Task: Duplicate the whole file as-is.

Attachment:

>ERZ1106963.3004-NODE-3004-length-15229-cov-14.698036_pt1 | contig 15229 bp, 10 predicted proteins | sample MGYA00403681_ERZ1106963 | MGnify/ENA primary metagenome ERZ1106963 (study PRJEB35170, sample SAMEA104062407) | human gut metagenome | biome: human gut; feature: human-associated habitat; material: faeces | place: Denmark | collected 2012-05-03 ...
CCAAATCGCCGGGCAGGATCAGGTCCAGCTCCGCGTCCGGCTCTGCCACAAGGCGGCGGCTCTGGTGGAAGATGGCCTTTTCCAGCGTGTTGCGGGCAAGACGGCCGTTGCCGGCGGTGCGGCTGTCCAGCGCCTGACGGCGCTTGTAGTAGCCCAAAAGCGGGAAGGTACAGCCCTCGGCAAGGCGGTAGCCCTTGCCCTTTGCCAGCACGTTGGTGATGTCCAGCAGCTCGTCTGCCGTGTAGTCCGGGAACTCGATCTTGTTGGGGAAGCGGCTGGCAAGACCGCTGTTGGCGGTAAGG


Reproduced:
>ERZ1106963.3004-NODE-3004-length-15229-cov-14.698036_pt1 | contig 15229 bp, 10 predicted proteins | sample MGYA00403681_ERZ1106963 | MGnify/ENA primary metagenome ERZ1106963 (study PRJEB35170, sample SAMEA104062407) | human gut metagenome | biome: human gut; feature: human-associated habitat; material: faeces | place: Denmark | collected 2012-05-03 ...
CCAAATCGCCGGGCAGGATCAGGTCCAGCTCCGCGTCCGGCTCTGCCACAAGGCGGCGGCTCTGGTGGAAGATGGCCTTTTCCAGCGTGTTGCGGGCAAGACGGCCGTTGCCGGCGGTGCGGCTGTCCAGCGCCTGACGGCGCTTGTAGTAGCCCAAAAGCGGGAAGGTACAGCCCTCGGCAAGGCGGTAGCCCTTGCCCTTTGCCAGCACGTTGGTGATGTCCAGCAGCTCGTCTGCCGTGTAGTCCGGGAACTCGATCTTGTTGGGGAAGCGGCTGGCAAGACCGCTGTTGGCGGTAAGG